Information and Advisory Note Number 140 Back to menu
1.1 The natural regeneration of woodland, from seeds dispersed by nearby trees
or by other natural means (such as vegetative propagation, regrowth and seed
dispersal by birds), is of benefit to wildlife and landscape character. It
creates a natural and irregular structure, of mixed age and species composition,
with associated ground flora and shrub layer. Local genotypes are usually
maintained, together with the natural distribution of species in relation to
soil types. Overall, it results in a woodland that has a largely natural
composition and appearance.
1.2 The efficiency of natural regeneration depends on woodland type and the proximity of a seed source.
2.1 Trends from 1995 to 2000 (Figure 1):
2.1.1 Most natural regeneration is funded through the Woodland Grant Scheme.
2.1.2 Some 120 ha of broadleaved woodland was established by natural regeneration in 1995, increasing to 900 ha in 2000.
2.1.3 The area of pine woodland established by natural regeneration increased from only 3.5 ha in 1995 to 281 ha in 1999. Although only 84 ha was established in 2000, there were signs of an increase in 2000/01 (77 ha had been paid for by August 2000).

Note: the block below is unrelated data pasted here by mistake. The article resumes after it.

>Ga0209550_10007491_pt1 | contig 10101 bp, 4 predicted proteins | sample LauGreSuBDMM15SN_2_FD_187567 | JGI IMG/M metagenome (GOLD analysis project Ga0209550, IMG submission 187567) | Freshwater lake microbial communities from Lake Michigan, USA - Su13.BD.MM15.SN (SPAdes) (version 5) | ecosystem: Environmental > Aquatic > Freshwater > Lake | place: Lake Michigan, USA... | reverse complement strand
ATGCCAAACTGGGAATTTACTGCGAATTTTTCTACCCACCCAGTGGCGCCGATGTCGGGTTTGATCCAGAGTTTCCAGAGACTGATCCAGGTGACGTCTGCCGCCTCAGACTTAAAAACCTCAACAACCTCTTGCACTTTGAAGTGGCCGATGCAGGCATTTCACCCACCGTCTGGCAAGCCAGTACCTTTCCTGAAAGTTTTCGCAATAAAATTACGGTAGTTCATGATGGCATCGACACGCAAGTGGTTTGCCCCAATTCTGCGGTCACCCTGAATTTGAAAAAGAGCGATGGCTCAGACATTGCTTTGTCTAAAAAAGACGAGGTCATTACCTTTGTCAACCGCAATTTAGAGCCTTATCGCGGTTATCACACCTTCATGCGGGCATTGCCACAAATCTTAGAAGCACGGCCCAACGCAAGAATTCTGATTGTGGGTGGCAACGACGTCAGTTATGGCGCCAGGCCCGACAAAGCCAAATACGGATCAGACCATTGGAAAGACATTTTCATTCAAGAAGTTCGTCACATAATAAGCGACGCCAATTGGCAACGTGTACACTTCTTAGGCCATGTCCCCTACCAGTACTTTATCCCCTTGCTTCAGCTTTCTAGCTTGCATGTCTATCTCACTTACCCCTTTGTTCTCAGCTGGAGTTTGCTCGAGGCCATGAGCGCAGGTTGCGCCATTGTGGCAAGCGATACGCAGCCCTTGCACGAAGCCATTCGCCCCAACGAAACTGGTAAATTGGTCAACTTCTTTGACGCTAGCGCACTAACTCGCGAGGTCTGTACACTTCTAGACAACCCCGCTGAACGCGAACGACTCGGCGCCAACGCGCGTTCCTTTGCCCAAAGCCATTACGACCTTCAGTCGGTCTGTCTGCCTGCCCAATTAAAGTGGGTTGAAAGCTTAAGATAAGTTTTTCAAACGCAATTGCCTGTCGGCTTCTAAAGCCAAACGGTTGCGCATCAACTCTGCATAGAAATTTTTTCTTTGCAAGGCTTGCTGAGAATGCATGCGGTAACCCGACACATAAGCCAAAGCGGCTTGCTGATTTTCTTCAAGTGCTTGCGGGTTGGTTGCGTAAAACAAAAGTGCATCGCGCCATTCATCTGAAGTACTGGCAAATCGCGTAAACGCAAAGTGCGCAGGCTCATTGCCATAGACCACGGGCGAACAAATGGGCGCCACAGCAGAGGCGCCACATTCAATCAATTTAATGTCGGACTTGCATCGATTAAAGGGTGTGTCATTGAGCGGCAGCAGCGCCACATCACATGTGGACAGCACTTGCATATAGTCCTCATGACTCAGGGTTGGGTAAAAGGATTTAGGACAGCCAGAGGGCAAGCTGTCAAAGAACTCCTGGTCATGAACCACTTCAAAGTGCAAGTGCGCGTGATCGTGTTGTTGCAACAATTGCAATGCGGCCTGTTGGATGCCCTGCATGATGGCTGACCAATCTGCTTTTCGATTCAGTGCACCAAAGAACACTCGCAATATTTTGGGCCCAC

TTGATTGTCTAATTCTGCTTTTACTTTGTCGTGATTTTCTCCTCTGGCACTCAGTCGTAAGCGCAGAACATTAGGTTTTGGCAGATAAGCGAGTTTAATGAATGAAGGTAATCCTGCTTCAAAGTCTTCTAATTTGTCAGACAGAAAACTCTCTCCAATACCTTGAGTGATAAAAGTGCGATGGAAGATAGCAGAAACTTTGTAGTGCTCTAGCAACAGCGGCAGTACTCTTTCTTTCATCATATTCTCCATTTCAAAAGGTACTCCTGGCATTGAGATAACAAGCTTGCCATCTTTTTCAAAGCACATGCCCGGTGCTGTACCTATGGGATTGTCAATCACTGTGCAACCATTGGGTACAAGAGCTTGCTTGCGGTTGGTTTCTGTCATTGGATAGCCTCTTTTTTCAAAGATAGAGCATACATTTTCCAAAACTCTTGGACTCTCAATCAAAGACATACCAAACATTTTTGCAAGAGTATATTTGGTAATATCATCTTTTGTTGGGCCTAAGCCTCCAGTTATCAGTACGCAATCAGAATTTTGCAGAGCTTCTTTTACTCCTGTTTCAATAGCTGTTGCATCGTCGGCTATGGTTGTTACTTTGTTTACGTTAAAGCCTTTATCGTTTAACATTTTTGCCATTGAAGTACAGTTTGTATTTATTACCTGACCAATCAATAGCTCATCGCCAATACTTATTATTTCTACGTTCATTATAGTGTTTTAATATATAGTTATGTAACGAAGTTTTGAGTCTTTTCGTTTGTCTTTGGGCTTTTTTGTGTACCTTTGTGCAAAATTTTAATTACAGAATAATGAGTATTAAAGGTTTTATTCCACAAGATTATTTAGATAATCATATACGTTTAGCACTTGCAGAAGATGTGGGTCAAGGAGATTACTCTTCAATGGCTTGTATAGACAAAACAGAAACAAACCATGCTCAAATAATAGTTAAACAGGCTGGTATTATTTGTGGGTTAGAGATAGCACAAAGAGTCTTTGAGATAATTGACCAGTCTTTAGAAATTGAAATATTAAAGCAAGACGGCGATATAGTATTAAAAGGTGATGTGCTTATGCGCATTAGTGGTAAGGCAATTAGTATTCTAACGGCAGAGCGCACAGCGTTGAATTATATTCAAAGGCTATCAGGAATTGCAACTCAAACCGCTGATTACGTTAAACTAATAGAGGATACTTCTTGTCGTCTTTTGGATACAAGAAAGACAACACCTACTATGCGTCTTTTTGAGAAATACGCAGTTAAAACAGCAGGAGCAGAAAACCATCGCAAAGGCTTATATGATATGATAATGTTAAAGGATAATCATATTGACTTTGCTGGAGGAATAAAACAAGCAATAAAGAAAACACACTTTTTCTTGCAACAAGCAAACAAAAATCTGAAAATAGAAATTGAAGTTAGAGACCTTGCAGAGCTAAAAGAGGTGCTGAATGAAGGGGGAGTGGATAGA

2.1.4 Between 1995 and 2000, a total of 3,132 ha of native woodland (455ha of pine
and 2,676 ha of broadleaves) was established by natural regeneration. This represented 27% of all native woodland (16% of pinewoods, and 30% of broadleaved woodland) established over the period.
Figure 1. Area of woodland established annually by natural regeneration. Source: WGS database. Based on payment of second instalment.
2.1.5 In 1996 and 1997, the area of woodland established by natural regeneration exceeded the area planted (Figure 2). Thereafter, the area planted has been higher. This may be linked to changes in the Woodland Grant Scheme under WGS 3, introduced in 1994. This altered the way grant was paid for natural regeneration.
Figure 2. Cumulative area of woodland established by natural regeneration and by planting. Source: WGS database. Based on payment of second instalment.
3.1 Trends from 1995 to 2000 were derived from the Forestry Commission's
Woodland Grant Scheme database and Forest Enterprise's planting records.
3.2 Data derived from the Woodland Grant Scheme database is based on payment of the second instalment, when the tree layer has become established, usually five or more years after the initial work to encourage natural regeneration.
Further detailed information on Natural Heritage Trends: Forest and Woodland can be found in Information & Advisory Note No. 137.
To obtain further information about any of the issues raised in this l&A Note,
Ms Jeanette Hall (Author) or Mr Ed Mackey
Environmental Audit Group
Chief Scientist's Unit
Scottish Natural Heritage
2 Anderson Place
EDINBURGH EH6 5NP
Tel: 0131-446 2457
Fax: 0131-446 2405
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